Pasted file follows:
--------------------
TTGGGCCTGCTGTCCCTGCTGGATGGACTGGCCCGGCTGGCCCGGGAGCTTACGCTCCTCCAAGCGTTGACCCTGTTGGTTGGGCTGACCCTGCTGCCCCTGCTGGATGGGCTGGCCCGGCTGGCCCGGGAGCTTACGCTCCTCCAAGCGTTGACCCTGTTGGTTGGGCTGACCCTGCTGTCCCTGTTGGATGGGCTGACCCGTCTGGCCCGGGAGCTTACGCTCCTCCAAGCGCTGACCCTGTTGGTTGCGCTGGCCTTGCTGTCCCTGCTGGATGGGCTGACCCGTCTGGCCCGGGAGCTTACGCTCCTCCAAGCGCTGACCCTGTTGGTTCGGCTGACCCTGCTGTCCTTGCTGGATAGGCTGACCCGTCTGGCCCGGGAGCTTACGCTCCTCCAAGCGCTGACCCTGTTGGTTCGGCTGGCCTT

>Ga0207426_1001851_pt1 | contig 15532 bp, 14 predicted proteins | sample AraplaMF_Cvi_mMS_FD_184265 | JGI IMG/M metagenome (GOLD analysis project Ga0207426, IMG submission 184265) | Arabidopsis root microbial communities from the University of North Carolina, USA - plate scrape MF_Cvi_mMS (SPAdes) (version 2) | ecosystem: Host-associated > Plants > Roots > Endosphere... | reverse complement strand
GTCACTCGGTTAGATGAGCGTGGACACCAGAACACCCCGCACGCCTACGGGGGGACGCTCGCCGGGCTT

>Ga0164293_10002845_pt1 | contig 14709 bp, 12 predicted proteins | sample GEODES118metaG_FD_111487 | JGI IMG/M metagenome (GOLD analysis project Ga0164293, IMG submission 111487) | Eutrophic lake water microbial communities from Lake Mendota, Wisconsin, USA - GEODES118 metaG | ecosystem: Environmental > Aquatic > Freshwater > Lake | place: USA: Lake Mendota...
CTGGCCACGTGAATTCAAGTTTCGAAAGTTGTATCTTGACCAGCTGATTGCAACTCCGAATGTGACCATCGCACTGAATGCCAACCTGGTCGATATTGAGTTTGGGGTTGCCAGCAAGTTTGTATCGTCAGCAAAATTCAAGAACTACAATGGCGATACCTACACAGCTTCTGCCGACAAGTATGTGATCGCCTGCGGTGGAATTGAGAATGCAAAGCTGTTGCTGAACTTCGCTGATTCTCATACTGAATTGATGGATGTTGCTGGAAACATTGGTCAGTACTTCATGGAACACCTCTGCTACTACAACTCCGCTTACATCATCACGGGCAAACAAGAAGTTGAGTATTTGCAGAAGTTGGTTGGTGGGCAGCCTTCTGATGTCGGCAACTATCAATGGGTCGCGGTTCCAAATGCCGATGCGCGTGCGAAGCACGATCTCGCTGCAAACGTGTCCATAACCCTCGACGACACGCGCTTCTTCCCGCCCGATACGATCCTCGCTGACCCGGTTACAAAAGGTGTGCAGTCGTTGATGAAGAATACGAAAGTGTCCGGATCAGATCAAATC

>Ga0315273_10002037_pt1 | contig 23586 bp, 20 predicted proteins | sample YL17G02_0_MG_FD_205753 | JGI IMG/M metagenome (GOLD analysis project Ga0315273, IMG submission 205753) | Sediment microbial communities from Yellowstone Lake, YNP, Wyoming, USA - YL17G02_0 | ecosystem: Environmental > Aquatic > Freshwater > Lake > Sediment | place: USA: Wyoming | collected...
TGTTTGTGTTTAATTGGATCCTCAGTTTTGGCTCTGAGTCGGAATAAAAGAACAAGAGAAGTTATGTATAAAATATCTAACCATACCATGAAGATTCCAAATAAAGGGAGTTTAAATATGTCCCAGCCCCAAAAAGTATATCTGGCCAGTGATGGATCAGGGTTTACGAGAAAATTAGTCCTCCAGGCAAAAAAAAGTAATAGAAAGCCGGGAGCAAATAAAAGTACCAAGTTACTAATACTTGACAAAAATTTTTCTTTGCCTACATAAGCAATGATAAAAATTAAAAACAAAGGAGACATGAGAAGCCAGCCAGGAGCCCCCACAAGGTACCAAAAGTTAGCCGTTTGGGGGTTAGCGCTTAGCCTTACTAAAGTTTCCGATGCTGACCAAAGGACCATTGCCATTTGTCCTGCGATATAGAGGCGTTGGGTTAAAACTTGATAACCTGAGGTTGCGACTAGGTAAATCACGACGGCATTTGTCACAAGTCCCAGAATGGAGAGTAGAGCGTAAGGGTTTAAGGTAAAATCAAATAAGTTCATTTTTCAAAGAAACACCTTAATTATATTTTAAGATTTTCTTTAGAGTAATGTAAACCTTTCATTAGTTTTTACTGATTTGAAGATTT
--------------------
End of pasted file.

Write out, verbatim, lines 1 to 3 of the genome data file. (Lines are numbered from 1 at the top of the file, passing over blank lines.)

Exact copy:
TTGGGCCTGCTGTCCCTGCTGGATGGACTGGCCCGGCTGGCCCGGGAGCTTACGCTCCTCCAAGCGTTGACCCTGTTGGTTGGGCTGACCCTGCTGCCCCTGCTGGATGGGCTGGCCCGGCTGGCCCGGGAGCTTACGCTCCTCCAAGCGTTGACCCTGTTGGTTGGGCTGACCCTGCTGTCCCTGTTGGATGGGCTGACCCGTCTGGCCCGGGAGCTTACGCTCCTCCAAGCGCTGACCCTGTTGGTTGCGCTGGCCTTGCTGTCCCTGCTGGATGGGCTGACCCGTCTGGCCCGGGAGCTTACGCTCCTCCAAGCGCTGACCCTGTTGGTTCGGCTGACCCTGCTGTCCTTGCTGGATAGGCTGACCCGTCTGGCCCGGGAGCTTACGCTCCTCCAAGCGCTGACCCTGTTGGTTCGGCTGGCCTT

>Ga0207426_1001851_pt1 | contig 15532 bp, 14 predicted proteins | sample AraplaMF_Cvi_mMS_FD_184265 | JGI IMG/M metagenome (GOLD analysis project Ga0207426, IMG submission 184265) | Arabidopsis root microbial communities from the University of North Carolina, USA - plate scrape MF_Cvi_mMS (SPAdes) (version 2) | ecosystem: Host-associated > Plants > Roots > Endosphere... | reverse complement strand
GTCACTCGGTTAGATGAGCGTGGACACCAGAACACCCCGCACGCCTACGGGGGGACGCTCGCCGGGCTT